Almost everybody in professional setting has come to a brick wall caused by a computer system. Either it is a problem with a cumbersome data entry or a difficulty to trouble-shoot a record or trade in an ever increasing world of regulations or other complexities. The users frustration start building up, to the degree that they stop using the system! We’ve seen in our experience such actions, which derailed multi-million dollar investments led by established management consulting companies.

At Process IQ we solve those challenges by using Artificial Intelligence (sometimes called Machine Learning). Our mission is to enable our clients to focus on what they do the best: business. The boring stuff can be left to algorithms.

The typical process of rectifying a data problem at a financial organization quite often looks like this:

With AI we can simplify that:

The black box typically contains logistic regression or random forest ensemble, but the key is the feedback loop. By capturing good decisions and all bad, that the approver had to correct, the system learns from mistakes.

All those links are great, but how does it work in laymans terms? During learning process we are tweaking black box parameters to match what Approver selected. The parameters that give answers that are closest to the correct, are then used to provide recommendations. This is called supervised learning

At some point the science turns into art. How do you represent domain knowledge? What about curse of dimensionality? How to prevent over-fitting and how to optimize target function, are some of the questions that system designer is facing with. We strive for these challenges and our product CORTEX uses AI to reduce the boring stuff. So you can focus on more value add to the business.

Credits: Some icons have been made by freepik.com

Posted: 2020-10-05

Excel applications are the good, the bad and the ugly of trading or logistics process. Spreadsheets are great as a simple database with couple of formulas to act as a business logic, however what happens when a spreadsheet becomes integral part of the business process?

There is a reason for this and this reason is either to support a new business initiative or to implement workaround due to an existing system deficiency. The situation becomes very ugly very quickly. The new process means copying and pasting data into Excel and then copying and pasting into Outlook to communicate it to another group. Some of the copy and paste errors we have seen in our career were counted into hundreds of thousands of dollars.

There are couple of tricks that can help to fortify Excel worksheets:

- Lock the cells, such as only few input cells are editable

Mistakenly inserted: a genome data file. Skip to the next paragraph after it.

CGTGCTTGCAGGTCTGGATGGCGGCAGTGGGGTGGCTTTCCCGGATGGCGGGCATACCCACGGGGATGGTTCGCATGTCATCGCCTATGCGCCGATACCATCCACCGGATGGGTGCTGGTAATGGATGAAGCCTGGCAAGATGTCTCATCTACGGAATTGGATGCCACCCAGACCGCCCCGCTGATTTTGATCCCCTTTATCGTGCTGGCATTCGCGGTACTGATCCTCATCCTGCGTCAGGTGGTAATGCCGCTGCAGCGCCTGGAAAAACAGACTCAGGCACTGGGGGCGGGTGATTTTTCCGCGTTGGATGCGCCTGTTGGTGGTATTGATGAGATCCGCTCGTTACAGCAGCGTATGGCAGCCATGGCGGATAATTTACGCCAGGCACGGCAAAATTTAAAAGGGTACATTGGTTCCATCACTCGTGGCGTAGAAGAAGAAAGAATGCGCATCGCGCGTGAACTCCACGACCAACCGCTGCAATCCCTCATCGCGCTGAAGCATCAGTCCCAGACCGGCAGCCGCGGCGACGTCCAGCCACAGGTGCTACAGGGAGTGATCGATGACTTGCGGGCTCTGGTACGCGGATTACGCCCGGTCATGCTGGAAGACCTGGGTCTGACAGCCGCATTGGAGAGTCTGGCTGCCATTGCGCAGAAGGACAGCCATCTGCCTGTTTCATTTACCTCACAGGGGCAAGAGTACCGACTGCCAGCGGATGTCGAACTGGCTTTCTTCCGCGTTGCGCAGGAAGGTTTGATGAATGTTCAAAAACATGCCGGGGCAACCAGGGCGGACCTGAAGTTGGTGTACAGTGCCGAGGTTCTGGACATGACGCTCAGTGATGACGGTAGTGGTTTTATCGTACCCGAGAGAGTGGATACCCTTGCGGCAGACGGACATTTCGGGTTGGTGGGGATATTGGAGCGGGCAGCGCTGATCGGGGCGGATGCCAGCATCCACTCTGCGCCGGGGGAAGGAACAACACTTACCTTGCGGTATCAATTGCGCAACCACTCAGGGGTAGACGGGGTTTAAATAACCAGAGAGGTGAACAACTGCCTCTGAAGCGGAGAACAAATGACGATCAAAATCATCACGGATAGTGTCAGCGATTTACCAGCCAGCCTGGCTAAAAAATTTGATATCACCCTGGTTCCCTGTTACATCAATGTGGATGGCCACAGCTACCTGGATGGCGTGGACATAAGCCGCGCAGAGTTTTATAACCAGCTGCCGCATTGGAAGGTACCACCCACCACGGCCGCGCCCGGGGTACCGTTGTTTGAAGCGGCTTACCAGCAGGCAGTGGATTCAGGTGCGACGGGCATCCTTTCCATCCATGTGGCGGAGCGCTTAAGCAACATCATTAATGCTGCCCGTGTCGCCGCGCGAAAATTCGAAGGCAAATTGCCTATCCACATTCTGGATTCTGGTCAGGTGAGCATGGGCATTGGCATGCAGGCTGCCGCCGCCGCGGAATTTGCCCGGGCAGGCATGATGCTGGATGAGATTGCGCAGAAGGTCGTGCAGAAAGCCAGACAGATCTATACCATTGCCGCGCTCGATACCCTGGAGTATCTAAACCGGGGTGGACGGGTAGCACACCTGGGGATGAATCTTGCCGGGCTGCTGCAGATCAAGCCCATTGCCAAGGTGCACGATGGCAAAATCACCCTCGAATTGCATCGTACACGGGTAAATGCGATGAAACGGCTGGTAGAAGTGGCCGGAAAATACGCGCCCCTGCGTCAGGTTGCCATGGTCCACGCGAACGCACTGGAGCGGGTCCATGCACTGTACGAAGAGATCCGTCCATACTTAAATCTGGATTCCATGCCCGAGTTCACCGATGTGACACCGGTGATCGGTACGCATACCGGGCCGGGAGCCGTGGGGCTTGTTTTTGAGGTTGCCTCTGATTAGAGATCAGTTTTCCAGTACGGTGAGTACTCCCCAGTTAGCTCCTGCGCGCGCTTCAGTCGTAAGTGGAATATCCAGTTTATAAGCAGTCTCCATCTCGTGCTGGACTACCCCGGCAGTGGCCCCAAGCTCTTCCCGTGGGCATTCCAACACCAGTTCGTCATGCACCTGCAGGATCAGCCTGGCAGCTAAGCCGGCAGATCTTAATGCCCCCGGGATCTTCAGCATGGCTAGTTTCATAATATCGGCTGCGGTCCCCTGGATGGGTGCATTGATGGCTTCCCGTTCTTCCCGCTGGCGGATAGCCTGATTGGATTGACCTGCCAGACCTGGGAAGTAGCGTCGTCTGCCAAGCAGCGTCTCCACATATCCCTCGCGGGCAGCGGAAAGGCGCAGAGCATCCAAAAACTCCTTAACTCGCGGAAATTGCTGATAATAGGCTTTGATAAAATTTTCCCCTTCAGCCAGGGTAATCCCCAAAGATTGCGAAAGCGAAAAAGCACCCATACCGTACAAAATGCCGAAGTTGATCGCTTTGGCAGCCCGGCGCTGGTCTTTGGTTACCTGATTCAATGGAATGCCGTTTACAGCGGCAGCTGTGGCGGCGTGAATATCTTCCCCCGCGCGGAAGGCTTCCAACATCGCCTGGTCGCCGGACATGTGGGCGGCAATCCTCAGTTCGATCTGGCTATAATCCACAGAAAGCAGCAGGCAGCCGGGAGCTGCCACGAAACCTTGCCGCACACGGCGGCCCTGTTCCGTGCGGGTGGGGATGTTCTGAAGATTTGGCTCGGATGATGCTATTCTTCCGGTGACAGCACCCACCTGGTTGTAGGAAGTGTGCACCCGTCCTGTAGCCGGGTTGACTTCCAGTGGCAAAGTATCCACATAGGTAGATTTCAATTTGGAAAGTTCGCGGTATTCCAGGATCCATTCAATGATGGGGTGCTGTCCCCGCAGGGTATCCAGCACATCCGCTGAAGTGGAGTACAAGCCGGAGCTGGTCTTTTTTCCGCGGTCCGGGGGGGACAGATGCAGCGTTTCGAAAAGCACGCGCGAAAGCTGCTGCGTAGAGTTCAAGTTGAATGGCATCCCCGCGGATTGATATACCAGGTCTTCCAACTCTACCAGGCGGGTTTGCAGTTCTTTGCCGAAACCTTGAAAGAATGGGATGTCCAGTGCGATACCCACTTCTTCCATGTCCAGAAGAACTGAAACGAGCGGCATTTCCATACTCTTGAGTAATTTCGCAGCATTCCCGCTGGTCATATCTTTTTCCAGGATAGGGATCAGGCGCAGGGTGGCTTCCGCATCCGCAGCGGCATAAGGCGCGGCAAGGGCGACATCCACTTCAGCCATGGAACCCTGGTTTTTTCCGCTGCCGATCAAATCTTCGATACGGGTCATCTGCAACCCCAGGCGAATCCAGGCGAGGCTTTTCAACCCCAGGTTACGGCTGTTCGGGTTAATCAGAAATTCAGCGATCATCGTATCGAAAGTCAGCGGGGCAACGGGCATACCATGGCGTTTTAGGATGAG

- No overriding of formulas. For example, two trades are represented as two separate records rather than a single record with additional formula for combined quantity
- Control sums with conditional formatting if values are outside of tolerance. For example, a scheduling spreadsheet can show supply and market for trades and storage and conditional formatting can flash warning in case of imbalance
- Our favorite: Adding a bit of VBA to send an email via Outlook just by pressing a button

The last point is also a great time saver. Simply pressing a button opens up a new Outlook email with pre-populated content. This reduces number of copy-paste errors. Here how it works in practice:

```
Private Sub btnSendEmail_Click()
On Error GoTo ErrorHandler
Dim EmailTo As String
EmailTo = Me.Parent.Names("EmailTo").RefersToRange.Value
Dim EmailSubject As String
EmailSubject = Me.Parent.Names("EmailSubject").RefersToRange.Value
Dim EmailBody As Range
Set EmailBody = Me.Parent.Names("EmailBody").RefersToRange
SendEmail EmailBody, EmailTo, EmailSubject
Exit Sub
ErrorHandler:
MsgBox "Got Error: " & Err.Description, vbExclamation
End Sub
Private Function SendEmail(rng As Range, eTo As String, eSubject As String)
Dim htmlContent As String, i As Long, j As Long
htmlContent = "<table>"
For i = 1 To rng.Rows.Count
htmlContent = htmlContent & "<tr>"
For j = 1 To rng.Columns.Count
htmlContent = htmlContent & "<td>" & rng.Cells(i, j).Value & "</td>"
Next
htmlContent = htmlContent & "</tr>"
Next
htmlContent = htmlContent & "</table>"
Dim OutApp As Object, OutMail As Object
Set OutApp = CreateObject("Outlook.Application")
Set OutMail = OutApp.CreateItem(0)
With OutMail
.To = eTo
.Subject = eSubject
.HTMLBody = htmlContent
.Display
End With
End Function
```